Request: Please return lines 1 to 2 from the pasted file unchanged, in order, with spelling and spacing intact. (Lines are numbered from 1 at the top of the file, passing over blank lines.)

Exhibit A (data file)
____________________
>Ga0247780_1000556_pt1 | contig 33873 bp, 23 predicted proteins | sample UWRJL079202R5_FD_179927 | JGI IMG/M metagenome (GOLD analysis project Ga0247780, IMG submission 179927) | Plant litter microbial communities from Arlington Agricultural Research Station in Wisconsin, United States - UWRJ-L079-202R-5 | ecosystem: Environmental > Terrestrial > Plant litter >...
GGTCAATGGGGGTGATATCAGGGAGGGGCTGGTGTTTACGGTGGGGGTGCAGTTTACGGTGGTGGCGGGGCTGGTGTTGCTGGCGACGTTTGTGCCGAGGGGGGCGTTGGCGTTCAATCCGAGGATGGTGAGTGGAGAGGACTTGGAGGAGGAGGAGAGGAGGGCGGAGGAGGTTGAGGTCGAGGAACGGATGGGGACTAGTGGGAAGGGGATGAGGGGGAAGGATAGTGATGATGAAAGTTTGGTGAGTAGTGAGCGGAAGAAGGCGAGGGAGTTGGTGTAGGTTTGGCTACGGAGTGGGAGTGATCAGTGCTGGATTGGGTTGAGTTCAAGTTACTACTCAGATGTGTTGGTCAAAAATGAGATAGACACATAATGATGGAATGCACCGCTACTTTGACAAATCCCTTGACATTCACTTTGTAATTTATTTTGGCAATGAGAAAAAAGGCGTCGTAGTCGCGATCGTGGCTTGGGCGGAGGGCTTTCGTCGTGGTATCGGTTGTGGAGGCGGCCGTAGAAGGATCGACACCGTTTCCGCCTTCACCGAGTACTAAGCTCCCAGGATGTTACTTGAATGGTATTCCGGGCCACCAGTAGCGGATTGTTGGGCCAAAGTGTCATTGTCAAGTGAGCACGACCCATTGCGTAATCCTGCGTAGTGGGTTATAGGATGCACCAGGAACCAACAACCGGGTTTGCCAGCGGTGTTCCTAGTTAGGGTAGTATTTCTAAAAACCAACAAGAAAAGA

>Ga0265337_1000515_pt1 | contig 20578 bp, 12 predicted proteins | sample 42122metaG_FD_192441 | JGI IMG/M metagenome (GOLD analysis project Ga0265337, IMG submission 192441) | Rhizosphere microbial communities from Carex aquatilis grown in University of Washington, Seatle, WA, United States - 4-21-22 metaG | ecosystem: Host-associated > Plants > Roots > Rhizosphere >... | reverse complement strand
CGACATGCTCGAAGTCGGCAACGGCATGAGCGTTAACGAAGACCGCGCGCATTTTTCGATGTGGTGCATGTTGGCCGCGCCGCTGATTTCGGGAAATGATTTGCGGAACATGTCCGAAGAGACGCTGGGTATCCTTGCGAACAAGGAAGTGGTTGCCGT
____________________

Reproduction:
>Ga0247780_1000556_pt1 | contig 33873 bp, 23 predicted proteins | sample UWRJL079202R5_FD_179927 | JGI IMG/M metagenome (GOLD analysis project Ga0247780, IMG submission 179927) | Plant litter microbial communities from Arlington Agricultural Research Station in Wisconsin, United States - UWRJ-L079-202R-5 | ecosystem: Environmental > Terrestrial > Plant litter >...
GGTCAATGGGGGTGATATCAGGGAGGGGCTGGTGTTTACGGTGGGGGTGCAGTTTACGGTGGTGGCGGGGCTGGTGTTGCTGGCGACGTTTGTGCCGAGGGGGGCGTTGGCGTTCAATCCGAGGATGGTGAGTGGAGAGGACTTGGAGGAGGAGGAGAGGAGGGCGGAGGAGGTTGAGGTCGAGGAACGGATGGGGACTAGTGGGAAGGGGATGAGGGGGAAGGATAGTGATGATGAAAGTTTGGTGAGTAGTGAGCGGAAGAAGGCGAGGGAGTTGGTGTAGGTTTGGCTACGGAGTGGGAGTGATCAGTGCTGGATTGGGTTGAGTTCAAGTTACTACTCAGATGTGTTGGTCAAAAATGAGATAGACACATAATGATGGAATGCACCGCTACTTTGACAAATCCCTTGACATTCACTTTGTAATTTATTTTGGCAATGAGAAAAAAGGCGTCGTAGTCGCGATCGTGGCTTGGGCGGAGGGCTTTCGTCGTGGTATCGGTTGTGGAGGCGGCCGTAGAAGGATCGACACCGTTTCCGCCTTCACCGAGTACTAAGCTCCCAGGATGTTACTTGAATGGTATTCCGGGCCACCAGTAGCGGATTGTTGGGCCAAAGTGTCATTGTCAAGTGAGCACGACCCATTGCGTAATCCTGCGTAGTGGGTTATAGGATGCACCAGGAACCAACAACCGGGTTTGCCAGCGGTGTTCCTAGTTAGGGTAGTATTTCTAAAAACCAACAAGAAAAGA